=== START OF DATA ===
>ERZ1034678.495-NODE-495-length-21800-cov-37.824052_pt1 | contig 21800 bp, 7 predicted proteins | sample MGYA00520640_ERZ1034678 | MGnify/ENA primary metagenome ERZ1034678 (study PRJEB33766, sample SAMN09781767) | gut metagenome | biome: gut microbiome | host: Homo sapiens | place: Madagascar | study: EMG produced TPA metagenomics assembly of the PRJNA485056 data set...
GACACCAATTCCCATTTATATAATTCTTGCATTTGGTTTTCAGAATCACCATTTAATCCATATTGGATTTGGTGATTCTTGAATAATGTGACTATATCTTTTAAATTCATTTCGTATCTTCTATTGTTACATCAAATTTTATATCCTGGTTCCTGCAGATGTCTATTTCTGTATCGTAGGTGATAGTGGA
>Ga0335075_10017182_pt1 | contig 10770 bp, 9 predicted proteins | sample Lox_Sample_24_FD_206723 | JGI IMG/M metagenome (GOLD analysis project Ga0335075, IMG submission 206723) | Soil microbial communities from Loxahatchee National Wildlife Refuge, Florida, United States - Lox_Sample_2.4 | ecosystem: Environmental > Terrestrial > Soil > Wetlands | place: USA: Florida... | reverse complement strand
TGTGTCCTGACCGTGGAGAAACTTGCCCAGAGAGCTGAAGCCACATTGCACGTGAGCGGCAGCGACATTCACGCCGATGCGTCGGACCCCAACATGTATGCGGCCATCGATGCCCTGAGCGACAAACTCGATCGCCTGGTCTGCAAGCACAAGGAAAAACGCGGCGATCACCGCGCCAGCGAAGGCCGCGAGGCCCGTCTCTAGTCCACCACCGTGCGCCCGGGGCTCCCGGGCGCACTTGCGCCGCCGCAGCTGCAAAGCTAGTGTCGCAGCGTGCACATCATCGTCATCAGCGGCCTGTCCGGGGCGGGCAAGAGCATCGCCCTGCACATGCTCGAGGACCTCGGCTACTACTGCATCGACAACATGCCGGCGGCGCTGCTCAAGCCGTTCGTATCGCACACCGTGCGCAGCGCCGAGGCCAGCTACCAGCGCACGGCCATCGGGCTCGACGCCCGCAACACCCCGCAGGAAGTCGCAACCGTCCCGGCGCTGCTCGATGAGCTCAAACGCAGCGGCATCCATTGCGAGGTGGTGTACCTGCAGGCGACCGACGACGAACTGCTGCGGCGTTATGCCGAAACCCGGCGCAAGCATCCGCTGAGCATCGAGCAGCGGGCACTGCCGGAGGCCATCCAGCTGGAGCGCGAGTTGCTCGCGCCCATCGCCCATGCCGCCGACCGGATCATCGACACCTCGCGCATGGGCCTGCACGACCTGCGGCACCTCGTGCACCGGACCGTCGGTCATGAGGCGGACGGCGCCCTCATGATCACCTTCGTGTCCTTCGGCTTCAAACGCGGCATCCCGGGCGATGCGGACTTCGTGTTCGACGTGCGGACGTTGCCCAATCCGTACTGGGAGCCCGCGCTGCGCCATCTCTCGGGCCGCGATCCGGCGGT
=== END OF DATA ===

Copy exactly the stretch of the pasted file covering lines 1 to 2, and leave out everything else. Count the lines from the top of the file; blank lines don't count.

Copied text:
>ERZ1034678.495-NODE-495-length-21800-cov-37.824052_pt1 | contig 21800 bp, 7 predicted proteins | sample MGYA00520640_ERZ1034678 | MGnify/ENA primary metagenome ERZ1034678 (study PRJEB33766, sample SAMN09781767) | gut metagenome | biome: gut microbiome | host: Homo sapiens | place: Madagascar | study: EMG produced TPA metagenomics assembly of the PRJNA485056 data set...
GACACCAATTCCCATTTATATAATTCTTGCATTTGGTTTTCAGAATCACCATTTAATCCATATTGGATTTGGTGATTCTTGAATAATGTGACTATATCTTTTAAATTCATTTCGTATCTTCTATTGTTACATCAAATTTTATATCCTGGTTCCTGCAGATGTCTATTTCTGTATCGTAGGTGATAGTGGA